The Discovery of the Route Which Allowed Explorers to First Climb Mount Everest

British born George Mallory, the person tasked with heading the team who first set out to climb Mount Everest in 1921, overlooked what is now used as the doorway to Mount Everest, the entry point of East Rongbuk Glacier. When Mallory first viewed this entry point, a narrow cliff within the mountainside wall, he dismissed it as too modest and small to warrant further investigation. Canadian Oliver Wheeler however was educated in the science of topography and geography from his father who surveyed the Canadian west coast Rocky Mountains and because of this, he did not view the dimensions of the cut to be as important as the pulse of water pouring out of that cut every afternoon. This enormous volume of expelled water signaled to Wheeler that a glacier had to be present at the head of the valley as it was the only possible explanation which fit. On July 30, 1921, Wheeler set out for the East Rongbuk Glacier and as he anticipated, he was able to make it up the ice field within 6 short days. As the East Rongbuk Glacier widened and curved around, it came directly to the base of the North Col, a sharp edged pass carved by glaciers in the ridge connecting Mount Everest and Changtse (pronounced “chang-see”). This opening became the key to unlocking Mount Everest and is still leveraged by climbers into the modern day. 6 days after setting out, on August 4, 1921, Wheeler sent a dak runner, which is essentially a Tibetan messenger, with a sketched map indicating his discovered exploit of the armor of Mount Everest for Mallory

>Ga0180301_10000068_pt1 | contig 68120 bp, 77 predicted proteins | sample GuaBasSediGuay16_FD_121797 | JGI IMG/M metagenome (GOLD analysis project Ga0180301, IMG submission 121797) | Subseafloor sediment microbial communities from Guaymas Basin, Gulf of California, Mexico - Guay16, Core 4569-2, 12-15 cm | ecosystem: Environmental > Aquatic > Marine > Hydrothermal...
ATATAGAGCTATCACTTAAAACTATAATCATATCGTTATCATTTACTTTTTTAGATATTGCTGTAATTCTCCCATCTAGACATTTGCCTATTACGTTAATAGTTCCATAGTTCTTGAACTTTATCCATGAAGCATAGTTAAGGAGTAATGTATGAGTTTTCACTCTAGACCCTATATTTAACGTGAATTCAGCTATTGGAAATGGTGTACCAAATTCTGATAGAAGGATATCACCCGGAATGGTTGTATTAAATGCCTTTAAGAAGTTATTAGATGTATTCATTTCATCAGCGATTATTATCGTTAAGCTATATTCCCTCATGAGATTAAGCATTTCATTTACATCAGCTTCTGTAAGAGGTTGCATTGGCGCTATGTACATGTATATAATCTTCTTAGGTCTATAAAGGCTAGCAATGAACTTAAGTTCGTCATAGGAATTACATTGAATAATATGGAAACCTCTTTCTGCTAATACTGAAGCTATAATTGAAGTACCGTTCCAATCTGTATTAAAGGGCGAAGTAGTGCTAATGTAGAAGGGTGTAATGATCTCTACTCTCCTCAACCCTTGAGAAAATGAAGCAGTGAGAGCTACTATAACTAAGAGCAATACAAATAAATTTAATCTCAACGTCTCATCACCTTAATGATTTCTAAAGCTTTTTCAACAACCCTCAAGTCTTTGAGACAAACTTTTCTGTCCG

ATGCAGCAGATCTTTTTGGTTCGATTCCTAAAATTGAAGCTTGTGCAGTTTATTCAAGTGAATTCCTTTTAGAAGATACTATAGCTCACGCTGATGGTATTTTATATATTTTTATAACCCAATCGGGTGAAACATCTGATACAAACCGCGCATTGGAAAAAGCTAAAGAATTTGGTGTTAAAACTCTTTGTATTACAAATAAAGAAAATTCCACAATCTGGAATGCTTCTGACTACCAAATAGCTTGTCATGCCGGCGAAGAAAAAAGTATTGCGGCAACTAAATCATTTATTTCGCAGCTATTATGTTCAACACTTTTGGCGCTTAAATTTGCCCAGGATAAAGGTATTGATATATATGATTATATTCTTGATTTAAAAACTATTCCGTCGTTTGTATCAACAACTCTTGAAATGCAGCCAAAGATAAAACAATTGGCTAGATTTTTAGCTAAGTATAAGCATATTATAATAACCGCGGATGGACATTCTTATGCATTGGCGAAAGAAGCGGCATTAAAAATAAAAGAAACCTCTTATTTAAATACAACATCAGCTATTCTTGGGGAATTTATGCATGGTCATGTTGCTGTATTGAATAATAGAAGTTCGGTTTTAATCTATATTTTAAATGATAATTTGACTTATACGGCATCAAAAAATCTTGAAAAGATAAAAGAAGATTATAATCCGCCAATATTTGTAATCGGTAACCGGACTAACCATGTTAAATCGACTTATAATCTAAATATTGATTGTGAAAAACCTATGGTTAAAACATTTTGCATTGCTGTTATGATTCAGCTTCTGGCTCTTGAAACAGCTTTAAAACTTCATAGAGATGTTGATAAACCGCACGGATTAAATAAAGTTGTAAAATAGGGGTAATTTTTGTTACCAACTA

The Traditional Sherpa’s of Mount Everest

The term “sherpa” is derived from the terms “shyar” (pronounced “shur”) which means “east” and “pa” which means “people” in Nepali. Migrants who populated the region around Mount Everest throughout antiquity came from the Tiber in the east, crossing the Nangpa La, which means “Elder’s Pass” in Nepali, to settle into Solukhumbu (pronounced “solo-koom-boo”), a region in which the minimum altitude is 4000 meters above sea level. Living a nomadic lifestyle is what made the sherpas expertise so desirable to British mountaineers who arrived a few centuries later. British mountain climbers realized the immense value that these expert travelers possessed which is how the relationship of domestic sherpas and foreign alpinists began. Sherpas were and continue to serve as porters and guides for foreign climbers and during the modern day, a sherpa trekking Mount Everest can expect to earn $6000.00 upon an expedition which intends to reach the summit

The Tallest Mountain On Earth

Mauna Kea (pronounced “mah-nah kay-ah”) is the tallest mountain in the world, 1.6 kilometers taller than Mount Everest. The main difference between Mauna Kea and Mount Everest is that Mauna Kea ascends from the ocean, instead of from land as Mount Everest does. Mauna Kea is not only the largest mountain on Earth, it is also the largest land mass in the world

The Discovery of the Sunken S.S. Titanic